Reduce Your Risk of Getting Sick at the Office
Barbara Soule, R.N., MPC, CIC, FSHEA

officeOffice workers share more than reports and chit-chat when they show up for work each day. They also share germs, according to a new study by University of Arizona microbiologist Dr. Charles Gerba.  A recent article in Mother Nature Network describes how Dr.  Gerba tracked the spread of a harmless virus across surfaces in offices, hotel rooms and health care facilities.

The harmless virus was a surrogate for the flu and norovirus.  Norovirus is a highly contagious virus that annually causes about 20 million cases of illness and up to about 71,000 hospitalizations and 800 deaths. The flu can cause between 3,000 and 49,000 deaths in a given year, according to the US Centers for Disease Control and Prevention.  Gerba found from an initial contamination of one or two surfaces (also known as fomites) in these environments, 40 to 60 percent of available surfaces became contaminated with the surrogate … READ MORE >>


What Happened to Toledo’s Drinking Water: Understanding Microcystins
Joan B. Rose, PhD

This summer, 500,000 residents in and around Toledo, Ohio were alerted that their tap water had been declared undrinkable as a result of microcystin contamination.  For several days, residents could not shower or cook with their tap water and they were instructed to drink bottled water while some restaurants, schools and businesses closed, inconveniencing many.  What is microcystin and how did it get into Toledo’s tap water?

What are Microcystins?

Microcystins are a large class of naturally occurring toxic chemical substances produced by waterborne bacteria known as Microcystis, also called “blue-green algae” or “cyanobacteria.”  Nutrient-rich wastewater and agricultural runoff into water bodies fuel the growth of Microcystis blooms such as one in Lake Erie, the Toledo area’s water source.  According to the Environmental Protection Agency, these blooms “can persist with adequate levels of phosphorous and nitrogen, temperatures in the 5 to 30 degree C (41 to 86 degrees … READ MORE >>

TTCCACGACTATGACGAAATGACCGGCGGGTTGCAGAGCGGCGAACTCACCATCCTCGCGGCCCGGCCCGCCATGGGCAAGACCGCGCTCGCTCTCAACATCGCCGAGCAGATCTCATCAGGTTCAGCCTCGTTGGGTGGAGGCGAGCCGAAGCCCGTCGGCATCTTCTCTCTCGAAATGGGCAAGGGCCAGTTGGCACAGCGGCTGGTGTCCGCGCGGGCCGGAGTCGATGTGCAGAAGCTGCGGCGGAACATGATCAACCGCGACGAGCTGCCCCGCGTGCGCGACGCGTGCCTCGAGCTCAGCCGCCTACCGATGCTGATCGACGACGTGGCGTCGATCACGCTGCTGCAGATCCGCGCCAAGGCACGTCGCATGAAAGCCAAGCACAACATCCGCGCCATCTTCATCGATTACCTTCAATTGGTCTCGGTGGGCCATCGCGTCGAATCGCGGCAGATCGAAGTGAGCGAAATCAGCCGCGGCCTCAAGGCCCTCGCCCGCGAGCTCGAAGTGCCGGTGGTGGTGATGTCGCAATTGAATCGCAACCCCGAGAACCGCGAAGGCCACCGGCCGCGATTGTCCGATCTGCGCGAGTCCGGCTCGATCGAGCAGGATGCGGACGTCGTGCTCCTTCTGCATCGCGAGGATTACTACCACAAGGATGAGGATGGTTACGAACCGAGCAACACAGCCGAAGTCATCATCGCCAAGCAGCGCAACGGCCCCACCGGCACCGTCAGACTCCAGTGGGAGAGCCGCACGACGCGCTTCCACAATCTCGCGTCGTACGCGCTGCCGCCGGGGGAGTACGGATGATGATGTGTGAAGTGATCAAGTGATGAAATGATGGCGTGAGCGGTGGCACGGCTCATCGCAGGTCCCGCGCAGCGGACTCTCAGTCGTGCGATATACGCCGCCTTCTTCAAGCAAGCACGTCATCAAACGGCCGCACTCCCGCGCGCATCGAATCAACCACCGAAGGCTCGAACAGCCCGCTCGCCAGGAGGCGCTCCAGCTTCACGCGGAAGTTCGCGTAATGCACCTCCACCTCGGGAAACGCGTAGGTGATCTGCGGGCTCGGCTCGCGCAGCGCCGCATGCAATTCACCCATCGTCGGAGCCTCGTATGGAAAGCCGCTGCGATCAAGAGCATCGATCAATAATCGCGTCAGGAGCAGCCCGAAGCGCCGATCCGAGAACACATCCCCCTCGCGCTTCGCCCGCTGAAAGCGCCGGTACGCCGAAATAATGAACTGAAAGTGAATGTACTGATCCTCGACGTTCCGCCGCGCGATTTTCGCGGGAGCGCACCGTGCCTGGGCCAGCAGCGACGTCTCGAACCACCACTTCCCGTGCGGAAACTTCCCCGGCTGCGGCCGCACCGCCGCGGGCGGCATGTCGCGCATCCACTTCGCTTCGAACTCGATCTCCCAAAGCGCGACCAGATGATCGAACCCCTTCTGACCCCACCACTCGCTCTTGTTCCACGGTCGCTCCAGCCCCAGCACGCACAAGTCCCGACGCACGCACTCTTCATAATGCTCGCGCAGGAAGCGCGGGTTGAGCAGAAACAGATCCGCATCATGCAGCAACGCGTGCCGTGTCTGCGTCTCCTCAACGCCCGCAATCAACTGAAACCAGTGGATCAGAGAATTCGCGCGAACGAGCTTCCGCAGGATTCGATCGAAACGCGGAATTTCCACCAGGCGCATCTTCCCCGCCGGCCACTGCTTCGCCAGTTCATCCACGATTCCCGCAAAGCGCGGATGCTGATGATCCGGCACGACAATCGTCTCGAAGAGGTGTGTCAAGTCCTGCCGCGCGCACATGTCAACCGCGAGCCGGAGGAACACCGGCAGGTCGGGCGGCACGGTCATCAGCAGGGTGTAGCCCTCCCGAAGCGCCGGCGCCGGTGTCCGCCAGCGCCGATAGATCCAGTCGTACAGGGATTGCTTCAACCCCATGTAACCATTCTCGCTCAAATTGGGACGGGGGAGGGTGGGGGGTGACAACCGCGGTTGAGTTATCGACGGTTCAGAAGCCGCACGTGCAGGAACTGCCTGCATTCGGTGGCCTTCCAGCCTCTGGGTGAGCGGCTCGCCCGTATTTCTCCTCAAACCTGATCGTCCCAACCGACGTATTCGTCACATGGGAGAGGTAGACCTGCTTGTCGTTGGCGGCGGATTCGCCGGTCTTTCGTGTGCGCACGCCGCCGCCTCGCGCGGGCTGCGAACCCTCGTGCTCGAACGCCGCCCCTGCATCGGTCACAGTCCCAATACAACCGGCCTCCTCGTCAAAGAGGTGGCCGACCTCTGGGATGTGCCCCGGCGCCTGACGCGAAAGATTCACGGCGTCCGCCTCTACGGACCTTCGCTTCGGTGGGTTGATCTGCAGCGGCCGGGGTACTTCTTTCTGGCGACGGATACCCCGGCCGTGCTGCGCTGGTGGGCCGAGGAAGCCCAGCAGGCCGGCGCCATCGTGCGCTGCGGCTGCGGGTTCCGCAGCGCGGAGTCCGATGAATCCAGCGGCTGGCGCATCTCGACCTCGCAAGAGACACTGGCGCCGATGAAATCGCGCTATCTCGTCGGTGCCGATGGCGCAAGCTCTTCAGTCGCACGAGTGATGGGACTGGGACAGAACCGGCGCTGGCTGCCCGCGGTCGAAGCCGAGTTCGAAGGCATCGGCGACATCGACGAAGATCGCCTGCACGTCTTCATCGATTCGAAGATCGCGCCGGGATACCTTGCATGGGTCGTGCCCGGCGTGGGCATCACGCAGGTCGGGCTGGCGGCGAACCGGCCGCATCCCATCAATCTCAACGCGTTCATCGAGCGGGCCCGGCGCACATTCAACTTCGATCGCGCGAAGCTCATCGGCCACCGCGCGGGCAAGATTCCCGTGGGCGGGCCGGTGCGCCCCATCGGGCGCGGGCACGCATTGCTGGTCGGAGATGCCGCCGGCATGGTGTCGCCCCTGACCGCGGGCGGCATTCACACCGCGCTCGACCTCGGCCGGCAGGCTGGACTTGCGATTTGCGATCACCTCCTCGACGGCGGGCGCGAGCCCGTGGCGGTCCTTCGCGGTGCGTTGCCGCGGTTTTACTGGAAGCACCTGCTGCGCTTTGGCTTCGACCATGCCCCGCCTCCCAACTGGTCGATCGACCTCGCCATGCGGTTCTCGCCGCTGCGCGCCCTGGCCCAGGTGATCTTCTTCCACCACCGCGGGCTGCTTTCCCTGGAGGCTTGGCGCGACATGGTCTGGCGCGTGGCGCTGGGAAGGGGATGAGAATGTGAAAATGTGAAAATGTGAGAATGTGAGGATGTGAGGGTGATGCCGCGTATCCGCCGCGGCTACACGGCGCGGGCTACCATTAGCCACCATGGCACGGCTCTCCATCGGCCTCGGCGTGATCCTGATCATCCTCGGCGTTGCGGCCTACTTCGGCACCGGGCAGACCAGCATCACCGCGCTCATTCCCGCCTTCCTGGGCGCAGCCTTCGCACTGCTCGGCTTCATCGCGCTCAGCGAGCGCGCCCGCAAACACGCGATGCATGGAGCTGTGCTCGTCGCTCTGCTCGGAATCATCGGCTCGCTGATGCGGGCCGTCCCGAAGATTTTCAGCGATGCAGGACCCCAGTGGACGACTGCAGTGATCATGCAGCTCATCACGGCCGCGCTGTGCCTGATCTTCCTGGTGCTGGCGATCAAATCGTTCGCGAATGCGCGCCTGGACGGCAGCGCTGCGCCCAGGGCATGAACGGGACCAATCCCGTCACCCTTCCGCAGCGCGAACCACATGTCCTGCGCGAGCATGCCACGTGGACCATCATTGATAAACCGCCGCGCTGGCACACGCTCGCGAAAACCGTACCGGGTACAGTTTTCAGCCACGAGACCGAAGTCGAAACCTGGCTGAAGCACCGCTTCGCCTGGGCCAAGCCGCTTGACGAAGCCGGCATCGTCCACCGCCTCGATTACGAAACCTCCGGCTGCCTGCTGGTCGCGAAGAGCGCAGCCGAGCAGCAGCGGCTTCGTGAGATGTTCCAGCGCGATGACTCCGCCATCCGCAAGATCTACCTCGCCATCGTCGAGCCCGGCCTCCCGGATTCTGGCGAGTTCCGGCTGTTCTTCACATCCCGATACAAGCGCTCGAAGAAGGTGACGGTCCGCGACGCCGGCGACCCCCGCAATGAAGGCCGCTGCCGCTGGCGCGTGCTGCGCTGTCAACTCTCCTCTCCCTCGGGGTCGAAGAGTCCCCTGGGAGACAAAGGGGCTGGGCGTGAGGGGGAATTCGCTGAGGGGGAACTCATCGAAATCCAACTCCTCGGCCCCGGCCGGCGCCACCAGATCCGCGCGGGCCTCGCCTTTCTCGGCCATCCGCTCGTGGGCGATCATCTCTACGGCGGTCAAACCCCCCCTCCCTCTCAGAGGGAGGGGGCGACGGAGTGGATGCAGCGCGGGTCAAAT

Why is it OK to Pee in the Ocean, But Not in the POOL????
Bruce K. Bernard, PhD

A short video produced recently by the American Chemical Society answers the question, “Is it OK to Pee in the Ocean?” with a resounding “yes!” Ocean swimmers, relax, and know that your, eh, “contribution” is processed by the marine environment. Pool swimmers, you are not off the hook. When nature calls, swim to the nearest ladder and find the restroom. READ MORE >>

Addressing Legionella: Public Health Enemy #1 in US Water Systems
Steve Hubbs, PE

As the global community marks World Water Week, August 31- September 5, Steve Hubbs, former water treatment facility operator at the Louisville Water Company, provides his perspective on the most significant public health risk currently associated with US drinking water.

The United States has one of the safest drinking water supplies in the world, thanks to the steadfast efforts of thousands of water treatment professionals. The men and women of the water treatment industry implement technologies 24/7 that protect us from former waterborne killers like typhoid fever, cholera and hepatitis A.  With those enemies held at bay, what, you may ask, is the greatest microbial threat lurking in US tap water today?  The answer is the bacterium Legionella, public health enemy #1 in US water systems, posing a particular risk to hospital patients. Controlling Legionella will take some novel approaches and regulatory adjustments.

Profile of a Modern Waterborne Killer


Chikungunya in the States
A Guest Article by Sabrina Jacobson


Have you heard about the Chikungunya virus? Although it is rarely fatal, its symptoms include fever and severe joint pain. Originally only present in countries in Asia, Europe, and Africa, it is gaining a presence in the United States after being carried to the Caribbean.  Starting in late 2013, a few Carribbean vacationers contracted Chikungunya, but the number of cases there has increased exponentially. This article will update you on what is happening with Chikungunya in the US since the Water Quality & Health Council’s first report on the virus.

Recently St. Lucie County health officials in Florida have been going door-to-door in order to warn citizens about the spread of the Chikungunya virus. Why should they warn people of this virus that has previously only existed as imported cases? If people contacted this virus only by vacationing in the tropics, why would we need to warn local … READ MORE >>


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